Can’t You Do Anything Right?
As important as it is to be conscious in our words and actions, it is also crucial to admit when we haven’t been conscious. This takes a different kind of courage – the courage to confess our imperfection, the courage to tell the truth.
Reb Elimelekh of Lyzhansk, a disciple of the Maggid and brother of Reb Zushia, used to say how he knew that he was assured a place in Olam Haba – the “World to Come.” He explained that when he leaves his body and ascends to the upper realms, they will ask him: “Did you study Torah to the best of your ability?”
“No,” he would answer.
“Did you pray with full kavanah, with all your heart and all your soul?”
“Have you done all the Mitzvot and good deeds that you should have done?”
“Well then come right on in, because we can see you are telling the truth!”
We may be conditioned to think that spiritual reward is earned through perfecting ourselves, but actually, it is free. The “World to Come” is not in the future at all, but is present now – it the condition of Wholeness that is inherent in Reality Itself, ever-present and always available.
And yet, as we know, it is easy to get blocked from feeling and knowing this Truth for ourselves. One of the main ways we can get blocked is by craving validation. Reb Elimelekh was considered to be a tzaddik, a spiritual master, yet he had no need to claim anything. He admits: “I could have done better.” He is not defending himself to the heavenly court, and therefore, in the absence of a defensive posture, he is open to receive the spiritual Gift that is ever being given.
Why does defensiveness cut us off from this Gift?
Because defensiveness actually creates the sense of self as something separate, as something incomplete. That’s the paradox – if you cling to a self-image of being be somehow superior, valid, righteous or whatever, you create a sense of self that is inherently inferior, invalid, incomplete and separate.
But if you admit – “I could have done better… and whatever good I’ve done is by the grace of God” – then that tense, contractive self-concern can relax, and you can more easily return to the Wholeness that you already are (but that you can’t claim or own).
Then, simply to be is a tremendous Gift, not a burden. In fact, it’s the impulse to defend ourselves that is the burden! Let go of that, and the Wholeness of simply being naturally follows.
וְהָאִ֥ישׁ מֹשֶׁ֖ה עָנָ֣ו מְאֹ֑ד מִכֹּל֙ הָֽאָדָ֔ם אֲשֶׁ֖ר עַל־פְּנֵ֥י הָאֲדָמָֽה׃
And the man Moses was very humble – more so than any other man on the face of the earth.
Moses was humble?
He was the tireless and sometimes ruthless leader of the Children of Israel. How could he have been humble?
But humility doesn’t mean meekness or weakness. It means not grasping after greatness for yourself. It means understanding that the greatness you are comes from beyond “you” – in fact, there is no separate “you” at all, there is just the Mystery of Being in all Its different forms. That's just what Moses did – he was not concerned with his own greatness. He was serving the Greatness that called to him. When your attention is on That, rather than your own image or desire to be validated or seen in a positive light, it is humbling… and liberating.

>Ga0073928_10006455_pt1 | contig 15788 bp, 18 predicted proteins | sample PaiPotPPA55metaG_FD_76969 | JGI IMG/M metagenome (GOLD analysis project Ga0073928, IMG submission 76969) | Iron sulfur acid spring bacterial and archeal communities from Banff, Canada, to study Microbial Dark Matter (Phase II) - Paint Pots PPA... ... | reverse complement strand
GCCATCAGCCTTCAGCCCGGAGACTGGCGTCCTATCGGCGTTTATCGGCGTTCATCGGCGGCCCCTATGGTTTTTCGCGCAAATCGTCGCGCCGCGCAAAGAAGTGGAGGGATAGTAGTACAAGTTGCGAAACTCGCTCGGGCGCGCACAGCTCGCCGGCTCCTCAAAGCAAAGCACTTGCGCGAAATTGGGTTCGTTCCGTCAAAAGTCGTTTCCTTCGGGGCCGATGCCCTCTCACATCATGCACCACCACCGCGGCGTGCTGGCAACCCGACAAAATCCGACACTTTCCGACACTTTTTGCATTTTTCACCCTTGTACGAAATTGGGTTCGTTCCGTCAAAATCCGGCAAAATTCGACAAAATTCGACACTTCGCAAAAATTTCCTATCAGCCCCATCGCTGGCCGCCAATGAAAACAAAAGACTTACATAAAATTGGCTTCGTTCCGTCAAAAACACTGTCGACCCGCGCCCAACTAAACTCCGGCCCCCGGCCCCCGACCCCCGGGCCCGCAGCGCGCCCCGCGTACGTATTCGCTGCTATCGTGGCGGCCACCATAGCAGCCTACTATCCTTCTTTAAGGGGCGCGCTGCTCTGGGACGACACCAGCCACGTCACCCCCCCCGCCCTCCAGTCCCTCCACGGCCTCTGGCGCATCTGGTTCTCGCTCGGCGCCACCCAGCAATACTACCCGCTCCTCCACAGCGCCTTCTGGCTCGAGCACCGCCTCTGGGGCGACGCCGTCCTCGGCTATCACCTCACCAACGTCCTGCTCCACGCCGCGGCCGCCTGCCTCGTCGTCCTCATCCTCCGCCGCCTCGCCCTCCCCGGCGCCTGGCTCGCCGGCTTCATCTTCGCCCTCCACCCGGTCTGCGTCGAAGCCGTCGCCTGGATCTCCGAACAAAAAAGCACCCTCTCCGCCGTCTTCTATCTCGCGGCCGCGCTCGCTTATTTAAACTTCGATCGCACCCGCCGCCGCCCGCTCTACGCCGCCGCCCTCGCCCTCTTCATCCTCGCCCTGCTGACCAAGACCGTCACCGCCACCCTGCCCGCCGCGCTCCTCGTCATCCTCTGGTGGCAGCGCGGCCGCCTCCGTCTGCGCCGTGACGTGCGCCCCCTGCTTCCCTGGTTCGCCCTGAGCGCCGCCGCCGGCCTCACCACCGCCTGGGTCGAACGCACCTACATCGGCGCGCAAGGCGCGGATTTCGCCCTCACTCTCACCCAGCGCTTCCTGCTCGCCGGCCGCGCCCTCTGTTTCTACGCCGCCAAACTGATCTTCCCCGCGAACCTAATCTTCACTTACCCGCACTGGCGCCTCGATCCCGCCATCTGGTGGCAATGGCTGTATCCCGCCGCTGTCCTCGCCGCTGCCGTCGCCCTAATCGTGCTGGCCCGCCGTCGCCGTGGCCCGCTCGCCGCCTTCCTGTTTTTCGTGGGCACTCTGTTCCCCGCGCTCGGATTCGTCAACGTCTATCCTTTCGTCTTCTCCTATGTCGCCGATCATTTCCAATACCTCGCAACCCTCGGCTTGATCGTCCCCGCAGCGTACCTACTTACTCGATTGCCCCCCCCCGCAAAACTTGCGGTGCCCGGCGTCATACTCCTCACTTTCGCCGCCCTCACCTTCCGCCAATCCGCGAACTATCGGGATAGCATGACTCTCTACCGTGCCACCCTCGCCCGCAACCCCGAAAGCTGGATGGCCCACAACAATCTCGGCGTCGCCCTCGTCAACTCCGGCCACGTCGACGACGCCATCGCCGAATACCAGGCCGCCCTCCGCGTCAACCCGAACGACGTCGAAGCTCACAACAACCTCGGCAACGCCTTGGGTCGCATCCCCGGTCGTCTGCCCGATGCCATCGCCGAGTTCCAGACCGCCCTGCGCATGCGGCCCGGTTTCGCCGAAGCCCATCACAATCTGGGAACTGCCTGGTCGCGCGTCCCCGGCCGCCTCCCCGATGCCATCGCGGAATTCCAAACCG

Which brings us to a second paradox: In order to keep our attention on the Divine, rather than on our identity, we have to keep our awareness rooted in the body. That’s right – our fragile, material, temporary, flawed, physical bodies are actually the gateways to Eternity, when our attention is rooted there. There is a hint of this in the opening of the parshah, where Aaron is instructed to kindle the menorah:
בְּהַעֲלֹֽתְךָ֙ אֶת־הַנֵּרֹ֔ת אֶל־מוּל֙ פְּנֵ֣י הַמְּנוֹרָ֔ה יָאִ֖ירוּ שִׁבְעַ֥ת הַנֵּרֽוֹת
When you kindle the lamps, the seven lamps should shine toward the face of the menorah…
The light is your awareness; the menorah is your body. “Kindling the lamps” is becoming present with the body.
But why seven lamps?
Seven in a symbol of completeness, of the whole person, hinting that we must bring consciousness to all areas of our lives. This is a challenge because there is a tendency to pay attention only to some areas of our lives, while ignoring others; we tend to pay attention to either the inner or the outer, either to the mind or to the heart, either to the physical or to the conceptual, either to the political or to the personal. The key is to bring awareness to all levels, to all dimensions…
Once, one of our community members sent me an article criticizing the “mindfulness industry” and asked for my thoughts on the topic. The article claimed that the marketing of mindfulness totally misleads people into thinking that all they need to get rid of stress and be happy is to practice mindfulness, while ignoring the real problems in our society that actually create stress and unhappiness.
While this may be true about mindfulness as an industry, it actually points to a much deeper problem that exists not just in spirituality but in every human endeavor, and that’s the problem of reductionism. When we get excited about something – whether it’s an art, a philosophy, a spiritual practice, a political movement, anything – we tend to reduce everything to that, and ignore other things of vital importance.
The mindfulness industry may be exploiting this tendency toward reductionism for its own marketing ends, but the root of the problem is deeper. And, it’s worth noting that there are both “spiritual” people and “political” people who do this: “If only we would change society,” or “If only we would meditate enough” – then our problems would be solved.
In the realm of spirituality, this is sometimes called spiritual bypass, but there is also political bypass, economic bypass, and many other bypasses. How can we be truly integral in our view and not unconsciously bypass?